Copper-Ammonia Complex

When concentrated ammonia solution (ammonium hydroxide) is added to a clear, light blue, aqueous solution of copper(II) chloride, a powdery, light blue precipitate of copper(II) hydroxide forms. Further addition of ammonia causes the copper ion to go back into solution as a deep blue ammonia complex. The addition of 12M sulfuric acid reverses the changes through the copper hydroxide precipate back to clear, light blue color of the original solution. 

Curriculum Notes 

This demo is a good illustration of Le Chatelier's principle and of complex ion formation. Allow about 10 minutes for this demo.

Lead Time 
Two days of lead time is required for this project.
  • The copper ion in the aqueous solution of exists predominantly as [Cu(H2O)6]2+. This complex ion imparts a characteristic pale blue color to the solution. Since ammonia is a weak base, when it is added, hydroxide ion forms:
    • NH3(aq) + H2O(l) <==> NH4+(aq) + OH-(aq); pKb = 9.25 (1)
  • The hydroxide ion reacts with the hexaaquacopper(II) ion to form the insoluble compound, copper(II) hydroxide dihydrate:
    • [Cu(H2O)6]2+(aq) + 2 OH-(aq) <==> Cu(OH)2 * 2 H2O(s) + 2 H2O(l)
  • In the typical intro Gen Chem class it is probably sufficient to represent the system thus:
    • Cu2+(aq) + 2 OH-(aq) <==> Cu(OH)2 (s) ; Ksp = 2.2 X 10-20 (2)
  • Continued addition of ammonia results the formation of a soluble deep blue complex copper ammonia ion:
    • [Cu(H2O)6]2+(aq) + 4 NH3 (aq) <==> [Cu(NH3)4(H2O)2]2+(aq) + 4 H2O(l); Kc = 1.2 X 1013 (3)
  • In a typical intro Gen Chem class this might be represented thus:
    • Cu2+(aq) + 4 NH3 (aq) <==> Cu(NH3)42+(aq)(l)
  • 500 mL three-necked round-bottom flask containing 200 mL of 0.1M copper(II) chloride dihydrate in water and a magnetic stir bar, 24/40 vertical ground glass joints.
  • vented addition funnel w/stopper containing 150 ml of 12M sulfuric acid acid, 24/40 ground glass joints.
  • addition funnel containing 150 ml of concentrated ammonia solution (ammonium hydroxide), 24/40 ground glass joints.
  • ring stand and clamps to secure apparatus.
  • magnetic stir plate.
  • white background (optional)
  • turn on stir plate
  • slowly add ammonia until a pale blue precipitate forms
  • add more ammonia until a deep blue solution forms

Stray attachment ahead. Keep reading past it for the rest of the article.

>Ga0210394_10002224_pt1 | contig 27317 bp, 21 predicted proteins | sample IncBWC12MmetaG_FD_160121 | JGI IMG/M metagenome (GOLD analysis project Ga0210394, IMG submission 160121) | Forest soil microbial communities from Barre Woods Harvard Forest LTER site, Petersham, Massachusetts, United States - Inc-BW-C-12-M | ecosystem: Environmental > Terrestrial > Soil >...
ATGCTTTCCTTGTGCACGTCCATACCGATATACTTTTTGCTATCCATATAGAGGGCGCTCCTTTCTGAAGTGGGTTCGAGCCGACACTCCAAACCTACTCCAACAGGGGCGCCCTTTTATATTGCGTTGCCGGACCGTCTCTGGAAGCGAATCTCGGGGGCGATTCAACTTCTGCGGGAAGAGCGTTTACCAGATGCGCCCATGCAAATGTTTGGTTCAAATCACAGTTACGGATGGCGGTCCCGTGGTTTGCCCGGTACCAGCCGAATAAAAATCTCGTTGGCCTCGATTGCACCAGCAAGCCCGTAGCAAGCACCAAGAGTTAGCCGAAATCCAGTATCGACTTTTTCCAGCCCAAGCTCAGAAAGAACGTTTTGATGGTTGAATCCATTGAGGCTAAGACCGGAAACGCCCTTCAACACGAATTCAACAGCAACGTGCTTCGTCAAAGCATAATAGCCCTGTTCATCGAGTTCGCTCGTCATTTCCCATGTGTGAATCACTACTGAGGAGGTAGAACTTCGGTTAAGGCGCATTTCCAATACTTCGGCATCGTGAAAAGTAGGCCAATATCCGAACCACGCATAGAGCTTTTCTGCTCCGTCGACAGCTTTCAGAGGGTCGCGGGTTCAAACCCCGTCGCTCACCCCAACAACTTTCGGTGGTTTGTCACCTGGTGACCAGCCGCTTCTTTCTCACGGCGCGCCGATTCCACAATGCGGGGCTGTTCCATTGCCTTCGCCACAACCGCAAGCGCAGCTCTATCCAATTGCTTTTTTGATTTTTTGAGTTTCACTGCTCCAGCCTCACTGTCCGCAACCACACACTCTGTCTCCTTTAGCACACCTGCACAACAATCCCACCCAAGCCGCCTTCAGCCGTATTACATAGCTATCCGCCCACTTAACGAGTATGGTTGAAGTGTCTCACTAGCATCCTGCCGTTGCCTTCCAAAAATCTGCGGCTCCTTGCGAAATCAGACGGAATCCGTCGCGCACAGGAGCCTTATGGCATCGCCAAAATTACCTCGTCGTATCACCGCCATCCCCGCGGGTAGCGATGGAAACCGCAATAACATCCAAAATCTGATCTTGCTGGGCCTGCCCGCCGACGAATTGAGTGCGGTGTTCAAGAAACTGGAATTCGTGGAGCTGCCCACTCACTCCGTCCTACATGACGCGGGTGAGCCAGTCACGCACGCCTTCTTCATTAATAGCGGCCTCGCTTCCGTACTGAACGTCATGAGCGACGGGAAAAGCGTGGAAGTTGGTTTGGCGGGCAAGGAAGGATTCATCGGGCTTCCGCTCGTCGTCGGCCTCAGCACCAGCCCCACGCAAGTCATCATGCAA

• add sulfuric acid until the pale blue precipitate reforms
  • continue to add sulfuric acid until the original clear, pale blue solution reforms
Safety Precautions 
  • The ammonia solution gives off ammonia gas vapor. This demo should only be performed in a well-ventilated room. Avoid breathing ammonia vapors.
  • This reaction uses hazardous substances - see below.
  • 12 M Sulfuric Acid
    • Inhalation: Inhalation produces damaging effects on the mucous membranes and upper respiratory tract. Symptoms may include irritation of the nose and throat, and labored breathing. May cause lung edema, a medical emergency.
    • Ingestion: Corrosive. Swallowing can cause severe burns of the mouth, throat, and stomach, leading to death. Can cause sore throat, vomiting, diarrhea. Circulatory collapse with clammy skin, weak and rapid pulse, shallow respirations, and scanty urine may follow ingestion or skin contact. Circulatory shock is often the immediate cause of death.
    • Skin Contact: Corrosive. Symptoms of redness, pain, and severe burn can occur. Circulatory collapse with clammy skin, weak and rapid pulse, shallow respirations, and scanty urine may follow skin contact or ingestion. Circulatory shock is often the immediate cause of death.
    • Eye Contact: Corrosive. Contact can cause blurred vision, redness, pain and severe tissue burns. Can cause blindness.
  • Concentrated Ammonia solution (Ammonium Hydroxide):
    • Inhalation: Vapors and mists cause irritation to the respiratory tract. Higher concentrations can cause burns, pulmonary edema and death. Brief exposure to 5000 ppm can be fatal.
    • Ingestion: Toxic! May cause corrosion to the esophagus and stomach with perforation and peritonitis. Symptoms may include pain in the mouth, chest, and abdomen, with coughing, vomiting and collapse. Ingestion of as little as 3-4 mL may be fatal.
    • Skin Contact:

Causes irritation and burns to the skin.

    • Eye Contact: Vapors cause irritation. Splashes cause severe pain, eye damage, and permanent blindness.
  • Copper Chloride Solution
    • Ingestion: Induce vomiting immediately as directed by medical personnel. Never give anything by mouth to an unconscious person. Call a physician immediately.
    • Skin Contact: In case of contact, wipe off excess material from skin then immediately flush skin with plenty of water for at least 15 minutes. Remove contaminated clothing and shoes. Wash clothing before reuse. Call a physician.
    • Eye Contact: Immediately flush eyes with plenty of water for at least 15 minutes, lifting lower and upper eyelids occasionally. Get medical attention immediately.

© Copyright 2012 Email: Randy Sullivan, University of Oregon Chemistry Department and UO Libraries Interactive Media Group